Levaquin (Levofloxacin) Dosage and Side Effects
LEVAQUIN is a prescription antibiotic drug used to treat a variety of bacterial infections, such as:
- Acute bacterial sinusitis
- Chronic bronchitis worsened by bacterial infections
- Skin infections
- Chronic prostate gland infection (prostatitis)
- Urinary tract infection (UTI)
- Acute kidney infection
- Inhalational anthrax, or anthrax contracted by breathing in anthrax spores
- Pneumonic and septicemicplague (LEVAQUIN is also used to prevent contracting plague)
Proper Use of this medication
LEVAQUIN comes in the various forms:
- Film coated oral tablets of 250 milligrams (mg), 500 mg, and 750 mg
- Oral solutions of 25 mg per milliliter (mL), which should be taken 1 hour before or 2 hours after eating
- Premixed, single-use injection in flexible containers, containing a solution equivalent to 250 mg, 500 mg, or 750 mg of levofloxacin
- Single-use injection vials containing concentrated levofloxacin solution equivalent to 500 mg or 750 mg, which need to be further diluted with the appropriate solution
Only take LEVAQUIN as advised by your doctor.
Dosage and length of treatment differs depending on the type of infection that needs to be treated; adults with kidney problems, as well as children, must follow an adjusted treatment schedule.
According to animal studies, LEVAQUIN is toxic in high doses, causing a number of muscular and nervous system symptoms, such as tremors, convulsions, and loss of control of bodily movements.
Call your local poison control center or visit the nearest emergency hospital room if you've overdosed on LEVAQUIN to have your stomach emptied.
Call 9-1-1 if you think someone has overdosed and has collapsed or isn't breathing.
Missed Dose of LEVAQUIN
Take the missed dose as soon as you remember it, unless it's almost time for next dose.
Never double your dose to make up for a missed dose of LEVAQUIN.
The most common side effects of LEVAQUIN are:
Other common side effects include yeast infections, vaginitis, severe itching, chest pain, and swelling from water buildup (edema).
Severe Side Effects of LEVAQUIN
Though rare, LEVAQUIN can result in numerous serious side effects that may require medical attention, including:
- Central nervous system effects, including seizers, hallucinations, nightmares, depression, confusion, paranoia, suicidal thoughts, and tremors
- Gastrointestinal infections and disorders
- Potentially irreversible peripheral neuropathy (damage to the nerves outside the brain and spinal cord)
- Serious heart rhythm changes
- Joint problems
- Changes in blood sugar
- Sensitivity to sunlight
- Severe diarrhea from the difficult-to-treat bacteria Clostridium difficile
Additionally, children taking LEVAQUIN may develop musculoskeletal disorders, such as arthritis and gait abnormalities.
Warnings and Precautions
The risk of tendonitis and tendon ruptures is greater for people over 60 years old, people taking corticosteroid drugs, and people with kidney, heart, or lung transplants.
Physical activity or exercise, kidney failure, and having previous tendon problems, such as rheumatoid arthritis, can also increase your risk of tendon issues while taking LEVAQUIN.
You should not take LEVAQUIN if you have a known sensitivity or allergy to levofloxacin and other quinolones (the family of antibiotics that encompasses fluoroquinolones).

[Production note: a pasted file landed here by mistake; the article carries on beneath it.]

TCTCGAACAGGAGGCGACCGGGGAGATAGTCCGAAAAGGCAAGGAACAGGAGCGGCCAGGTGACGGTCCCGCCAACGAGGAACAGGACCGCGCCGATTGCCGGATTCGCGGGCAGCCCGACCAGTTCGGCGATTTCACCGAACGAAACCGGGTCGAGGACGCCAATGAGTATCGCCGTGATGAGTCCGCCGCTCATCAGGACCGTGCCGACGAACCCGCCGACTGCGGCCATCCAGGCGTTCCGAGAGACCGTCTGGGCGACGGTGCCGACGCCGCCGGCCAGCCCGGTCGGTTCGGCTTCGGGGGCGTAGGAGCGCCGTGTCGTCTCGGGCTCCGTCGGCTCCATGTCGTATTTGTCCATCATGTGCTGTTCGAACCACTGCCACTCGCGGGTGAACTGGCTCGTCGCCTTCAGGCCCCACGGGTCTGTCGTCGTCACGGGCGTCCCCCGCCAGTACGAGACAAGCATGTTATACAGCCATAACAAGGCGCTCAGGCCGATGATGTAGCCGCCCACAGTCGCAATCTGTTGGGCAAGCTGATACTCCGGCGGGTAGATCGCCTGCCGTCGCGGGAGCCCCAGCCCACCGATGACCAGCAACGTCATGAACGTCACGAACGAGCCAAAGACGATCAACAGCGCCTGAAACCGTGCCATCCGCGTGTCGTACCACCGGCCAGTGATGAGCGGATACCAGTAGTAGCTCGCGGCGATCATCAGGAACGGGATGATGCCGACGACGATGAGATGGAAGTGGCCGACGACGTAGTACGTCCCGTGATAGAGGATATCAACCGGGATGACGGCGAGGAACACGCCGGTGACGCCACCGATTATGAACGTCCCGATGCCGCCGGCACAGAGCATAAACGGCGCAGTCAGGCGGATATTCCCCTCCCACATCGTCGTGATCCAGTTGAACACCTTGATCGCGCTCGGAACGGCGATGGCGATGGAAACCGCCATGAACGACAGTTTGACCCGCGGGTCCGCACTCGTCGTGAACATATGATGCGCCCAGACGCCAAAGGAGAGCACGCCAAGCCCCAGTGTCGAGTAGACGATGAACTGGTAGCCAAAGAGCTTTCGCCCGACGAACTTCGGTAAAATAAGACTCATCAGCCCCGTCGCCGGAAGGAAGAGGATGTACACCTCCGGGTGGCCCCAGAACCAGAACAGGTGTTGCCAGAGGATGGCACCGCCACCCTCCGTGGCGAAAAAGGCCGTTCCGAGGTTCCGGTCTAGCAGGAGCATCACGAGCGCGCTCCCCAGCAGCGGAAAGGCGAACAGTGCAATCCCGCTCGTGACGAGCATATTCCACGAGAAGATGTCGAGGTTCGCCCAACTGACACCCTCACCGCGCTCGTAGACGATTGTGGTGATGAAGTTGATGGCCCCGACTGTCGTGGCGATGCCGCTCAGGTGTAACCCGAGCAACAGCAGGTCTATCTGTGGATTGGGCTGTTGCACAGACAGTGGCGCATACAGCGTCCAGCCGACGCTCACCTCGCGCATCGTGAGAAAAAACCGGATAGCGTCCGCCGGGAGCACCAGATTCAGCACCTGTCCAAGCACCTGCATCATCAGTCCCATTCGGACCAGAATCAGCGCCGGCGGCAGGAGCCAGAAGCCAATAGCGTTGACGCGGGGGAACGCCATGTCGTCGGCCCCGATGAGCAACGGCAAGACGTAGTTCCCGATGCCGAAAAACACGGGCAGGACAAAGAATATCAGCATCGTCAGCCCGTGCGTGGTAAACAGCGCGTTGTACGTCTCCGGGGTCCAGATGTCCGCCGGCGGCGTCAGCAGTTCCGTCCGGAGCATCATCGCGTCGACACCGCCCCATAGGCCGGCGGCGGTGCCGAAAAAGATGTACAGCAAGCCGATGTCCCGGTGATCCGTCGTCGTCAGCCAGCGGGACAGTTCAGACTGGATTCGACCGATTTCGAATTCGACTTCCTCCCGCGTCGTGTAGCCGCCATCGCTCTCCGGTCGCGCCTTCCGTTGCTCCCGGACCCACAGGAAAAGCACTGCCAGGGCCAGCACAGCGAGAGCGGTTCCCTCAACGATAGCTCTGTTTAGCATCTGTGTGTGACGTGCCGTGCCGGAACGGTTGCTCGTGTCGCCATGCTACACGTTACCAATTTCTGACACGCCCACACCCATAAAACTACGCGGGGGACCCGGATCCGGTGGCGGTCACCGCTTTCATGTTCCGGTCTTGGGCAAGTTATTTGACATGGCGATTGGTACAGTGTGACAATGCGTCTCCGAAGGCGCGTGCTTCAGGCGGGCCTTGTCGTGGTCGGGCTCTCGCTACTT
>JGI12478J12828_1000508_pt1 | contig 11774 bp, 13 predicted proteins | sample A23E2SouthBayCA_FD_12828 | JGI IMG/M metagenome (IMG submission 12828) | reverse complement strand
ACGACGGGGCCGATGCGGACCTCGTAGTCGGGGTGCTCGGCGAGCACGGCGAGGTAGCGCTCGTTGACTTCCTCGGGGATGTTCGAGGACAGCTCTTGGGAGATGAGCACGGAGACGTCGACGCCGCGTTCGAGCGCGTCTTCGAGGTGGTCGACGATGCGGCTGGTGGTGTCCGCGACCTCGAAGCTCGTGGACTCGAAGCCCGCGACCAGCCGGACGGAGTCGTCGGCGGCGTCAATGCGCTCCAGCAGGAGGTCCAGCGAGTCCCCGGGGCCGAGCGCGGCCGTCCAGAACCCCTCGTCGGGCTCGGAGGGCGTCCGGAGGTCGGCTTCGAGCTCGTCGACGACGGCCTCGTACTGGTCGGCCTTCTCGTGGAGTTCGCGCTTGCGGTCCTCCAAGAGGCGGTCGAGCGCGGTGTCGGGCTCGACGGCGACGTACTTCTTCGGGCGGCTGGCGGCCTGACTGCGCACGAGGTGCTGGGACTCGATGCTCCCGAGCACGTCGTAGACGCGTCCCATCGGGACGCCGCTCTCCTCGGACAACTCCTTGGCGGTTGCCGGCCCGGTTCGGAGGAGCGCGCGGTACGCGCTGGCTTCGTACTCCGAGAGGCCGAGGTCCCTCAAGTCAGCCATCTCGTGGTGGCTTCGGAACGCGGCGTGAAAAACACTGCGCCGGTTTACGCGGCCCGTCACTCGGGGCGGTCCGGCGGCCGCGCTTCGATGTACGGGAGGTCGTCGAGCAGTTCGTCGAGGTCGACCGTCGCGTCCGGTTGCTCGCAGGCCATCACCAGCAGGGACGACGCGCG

You should also avoid the drug if you have the neuromuscular disease myasthenia gravis, as the drug could worsen your muscle weakness.
Some people experience other serious and sometimes life-threatening reactions from taking LEVAQUIN, such as:
- Dangerous skin disorders, including toxic epidermal necrolysis and Stevens- Johnson Syndrome
- Blood vessel inflammation, joint pain, and muscle pain
- Allergic pneumonitis, an inflammation of the walls of the lung's air sacs
- Interstitial nephritis (a kidney disorder) and kidney failure
- Hepatitis (liver inflammation), jaundice (yellowing of the skin and eyes), liver cell death, and liver failure
- Blood-related issues, including deficiencies in red blood cells or white blood cells
Pregnancy and LEVAQUIN
It's unknown if LEVAQUIN can harm a developing fetus because no adequate and well-controlled studies have been carried out in pregnant women.
However, the drug's antimicrobial benefits to the mother may outweigh the potential risks to her unborn child.
Levofloxacin is presumed to be present in breast milk, and the drug has the potential to cause serious side effects in infants.
Breastfeeding mothers taking LEVAQUIN should either discontinue the drug or stop breastfeeding.
Interactions with this medication
LEVAQUIN may interact with:
- Antacids, multivitamins, and supplements containing magnesium, aluminum, iron, or zinc
- Sucralfate (Carafate)
- Didanosine (Videx)
- Warfarin (Coumadin, Jantoven)
- Antidiabetic medicine
- Non-steroidal anti-inflammatory drugs, including aspirin and ibuprofen
- Theophylline (Theo-24, Theolair)
Make sure to tell your doctor about any medications, drugs, and supplements you take, especially steroid medications, anti-psychotic drugs, tricyclic antidepressants, diuretics, and heart-rate medications.
LEVAQUIN and Other Interactions
LEVAQUIN may produce a false-positive urine test for opiates.
You should tell your doctor or other healthcare professional that you’re taking LEVAQUIN when submitting a urine sample.
Other related products
The above information is an educational aid only. It is not intended as medical advice for individual conditions or treatments. Talk to your doctor, nurse or pharmacist before following any medical regimen to see if it is safe and effective for you.